Looking for a good way to compare CR2450 batteries

I use enough CR2450 coin cells in equipment in my shop that I think it makes sense to test a few brands against each other to see which is most economical. I don't know enough about how to load different battery chemistries to test the batteries. But I was thinking about just using an LED and a resistor combination so that the battery would drain to some particular voltage in about a month. I can use a battery I just replaced because it won't power the welding hood anymore and use it for the low voltage reference. Maybe the battery package will show the supposed milliwatt hour capacity and I can test for that too. Or maybe there is an online reference to a standard capacity. Am I on the right track? Thanks, Eric

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Just hang a resistor across a battery and log the voltage vs time, maybe read it once a day. Size the resistor according to the nominal mAh of the battery.

John Larkin         Highland Technology, Inc 

lunatic fringe electronics
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John Larkin

Googling cr2450 MAH (milli-amp-hr) they mostly look to be the same. ~600 or 620 mah.

George H.

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George Herold

Thanks John and George. I really shoulda thought about using just a resistor as the load. I don't have any way to log the voltage over time except to measure it manually every now and then. That will probably be good enough though. Eric

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It wouldn't be hard to add a quartz analog clock to a battery tester; battery runs out, clock stops.

You could just make your dummy load a voltage divider to drop it to

1.5V for the clock if they don't sell lithium battery clocks.

Running batteries down to the point where the clock stops isn't the best thing for the battery though, but it can't be much worse than checking it when you think of checking it.

I'd try something like a red led in series with the clock and run the clock on 3V. (clocks will work down to ~.8V, and red Leeds drop ~2V) May even flash the LED when the second ticks.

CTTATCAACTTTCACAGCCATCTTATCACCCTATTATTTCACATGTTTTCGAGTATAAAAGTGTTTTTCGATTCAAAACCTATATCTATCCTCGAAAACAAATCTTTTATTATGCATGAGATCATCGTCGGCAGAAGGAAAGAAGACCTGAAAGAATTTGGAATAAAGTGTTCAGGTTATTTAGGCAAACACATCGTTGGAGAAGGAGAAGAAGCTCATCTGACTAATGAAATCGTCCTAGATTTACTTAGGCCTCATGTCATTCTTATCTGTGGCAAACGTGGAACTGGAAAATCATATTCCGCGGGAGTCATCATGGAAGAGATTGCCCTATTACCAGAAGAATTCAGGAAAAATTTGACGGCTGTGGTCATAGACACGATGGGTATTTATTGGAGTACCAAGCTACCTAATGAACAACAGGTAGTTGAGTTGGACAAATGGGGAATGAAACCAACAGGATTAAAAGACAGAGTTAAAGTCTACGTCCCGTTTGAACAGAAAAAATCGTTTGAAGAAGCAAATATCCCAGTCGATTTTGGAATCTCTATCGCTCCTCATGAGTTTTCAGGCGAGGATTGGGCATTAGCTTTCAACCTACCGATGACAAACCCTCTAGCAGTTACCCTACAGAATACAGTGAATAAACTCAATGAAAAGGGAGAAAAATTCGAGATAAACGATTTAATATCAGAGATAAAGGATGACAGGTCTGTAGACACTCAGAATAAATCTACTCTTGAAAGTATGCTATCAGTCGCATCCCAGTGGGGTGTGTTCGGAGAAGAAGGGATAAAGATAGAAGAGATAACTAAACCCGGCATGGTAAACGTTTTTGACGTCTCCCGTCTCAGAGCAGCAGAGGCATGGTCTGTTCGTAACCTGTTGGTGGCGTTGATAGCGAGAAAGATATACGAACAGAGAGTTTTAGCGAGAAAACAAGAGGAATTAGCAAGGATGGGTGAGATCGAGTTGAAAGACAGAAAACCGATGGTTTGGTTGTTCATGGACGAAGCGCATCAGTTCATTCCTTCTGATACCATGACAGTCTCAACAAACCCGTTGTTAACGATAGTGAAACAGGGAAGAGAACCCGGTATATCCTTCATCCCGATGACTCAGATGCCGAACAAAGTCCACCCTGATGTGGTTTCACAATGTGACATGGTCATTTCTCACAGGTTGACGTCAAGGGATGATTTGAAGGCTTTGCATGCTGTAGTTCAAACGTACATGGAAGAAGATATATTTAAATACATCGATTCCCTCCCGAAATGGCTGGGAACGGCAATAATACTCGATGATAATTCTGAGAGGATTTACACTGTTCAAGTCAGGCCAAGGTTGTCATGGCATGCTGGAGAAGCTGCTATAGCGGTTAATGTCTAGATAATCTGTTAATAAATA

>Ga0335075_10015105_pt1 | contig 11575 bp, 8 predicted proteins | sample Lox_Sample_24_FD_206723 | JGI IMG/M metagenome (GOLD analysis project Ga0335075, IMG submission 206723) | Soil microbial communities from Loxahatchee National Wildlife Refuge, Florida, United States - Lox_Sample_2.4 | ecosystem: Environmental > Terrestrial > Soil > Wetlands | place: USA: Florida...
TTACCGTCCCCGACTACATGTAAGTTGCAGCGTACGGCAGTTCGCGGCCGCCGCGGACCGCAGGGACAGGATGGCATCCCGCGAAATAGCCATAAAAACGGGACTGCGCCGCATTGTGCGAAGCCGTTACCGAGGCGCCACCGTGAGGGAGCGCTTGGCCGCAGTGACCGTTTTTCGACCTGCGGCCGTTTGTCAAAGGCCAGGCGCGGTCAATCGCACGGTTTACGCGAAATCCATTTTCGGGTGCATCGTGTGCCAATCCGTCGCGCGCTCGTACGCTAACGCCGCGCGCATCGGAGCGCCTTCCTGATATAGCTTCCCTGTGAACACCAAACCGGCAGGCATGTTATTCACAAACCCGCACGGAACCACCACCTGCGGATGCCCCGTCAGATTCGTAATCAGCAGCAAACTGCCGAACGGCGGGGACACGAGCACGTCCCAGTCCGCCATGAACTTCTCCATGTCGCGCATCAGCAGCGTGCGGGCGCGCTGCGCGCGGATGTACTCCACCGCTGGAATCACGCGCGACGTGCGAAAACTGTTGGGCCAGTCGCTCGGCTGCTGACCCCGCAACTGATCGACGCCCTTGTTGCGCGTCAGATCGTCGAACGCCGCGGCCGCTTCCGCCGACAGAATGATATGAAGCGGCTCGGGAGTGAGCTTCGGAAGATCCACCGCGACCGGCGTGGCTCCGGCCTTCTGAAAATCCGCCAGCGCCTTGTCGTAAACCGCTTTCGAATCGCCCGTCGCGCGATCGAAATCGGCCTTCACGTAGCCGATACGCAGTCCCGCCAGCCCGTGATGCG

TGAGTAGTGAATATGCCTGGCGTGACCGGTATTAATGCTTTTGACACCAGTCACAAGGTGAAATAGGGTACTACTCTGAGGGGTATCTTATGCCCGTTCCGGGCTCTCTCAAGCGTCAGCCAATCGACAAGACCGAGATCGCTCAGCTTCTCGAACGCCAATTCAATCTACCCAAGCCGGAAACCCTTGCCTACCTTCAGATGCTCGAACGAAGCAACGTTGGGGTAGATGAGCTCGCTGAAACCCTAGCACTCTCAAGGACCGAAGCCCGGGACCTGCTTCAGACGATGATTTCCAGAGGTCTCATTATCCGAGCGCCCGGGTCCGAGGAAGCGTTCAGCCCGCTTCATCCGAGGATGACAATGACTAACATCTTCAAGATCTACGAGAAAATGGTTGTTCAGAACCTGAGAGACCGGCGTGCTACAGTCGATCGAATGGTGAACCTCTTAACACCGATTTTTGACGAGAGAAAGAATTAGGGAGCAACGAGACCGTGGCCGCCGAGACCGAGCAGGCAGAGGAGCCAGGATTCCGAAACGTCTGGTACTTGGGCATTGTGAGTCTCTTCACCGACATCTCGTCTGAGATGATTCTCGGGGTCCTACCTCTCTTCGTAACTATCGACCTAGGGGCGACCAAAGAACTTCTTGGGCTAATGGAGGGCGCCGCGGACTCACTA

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Here's a test I found. 7.5k ohm load.

TI did some testing you might find some useful info.

Also found this in a newsgroup.

For CR2450 with a capacity of >600mAh at a 0.4mA rate;

If ESR is < 20 Ohms then you have at least 50% capacity left. If ESR is > 50 Ohms then there is not much life left (20%?)

Use a 1K load and measure voltage before after and compute voltage drop in % and multiply percent of 1K as your ESR.

Capacity drops with a load < 100*ESR and rapidly with < 50*ESR Capacity increases with load resistance up to ~1000* ESR

Another company using 7.5k ohm test load.

And then for the best economic efficiency there's this.

With this usage profile, the CR2450 battery would last approximately

4.33 years. With the same usage profile, the AAA alkaline battery would last approximately 4.65 years. This duration represents 16% higher efficiency, resulting in a 7% increase in service life with a 60% decrease in battery cost.

So modify it for a AAA battery. :-)


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A 4$ arduino clone on ebay with a 3$ LCD display, a load resistor and a fre e sketch would do what you want.

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A few weeks ago I bought an Arduino clone kit from China for about $ 8. Lots of parts plus the UNO board. Could not believe how inexpensive it was. Most of the kits like like that are around $ 20. I think I do have to download a manual insted of a paper one that seems to come with most of them. Many inexpensive things are comming out of China now. Some not so good, but some that work very well. I have not received it yet, but they do seem very simple to program to do simple things and there are free sketches (programs) for many things.

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Ralph Mowery

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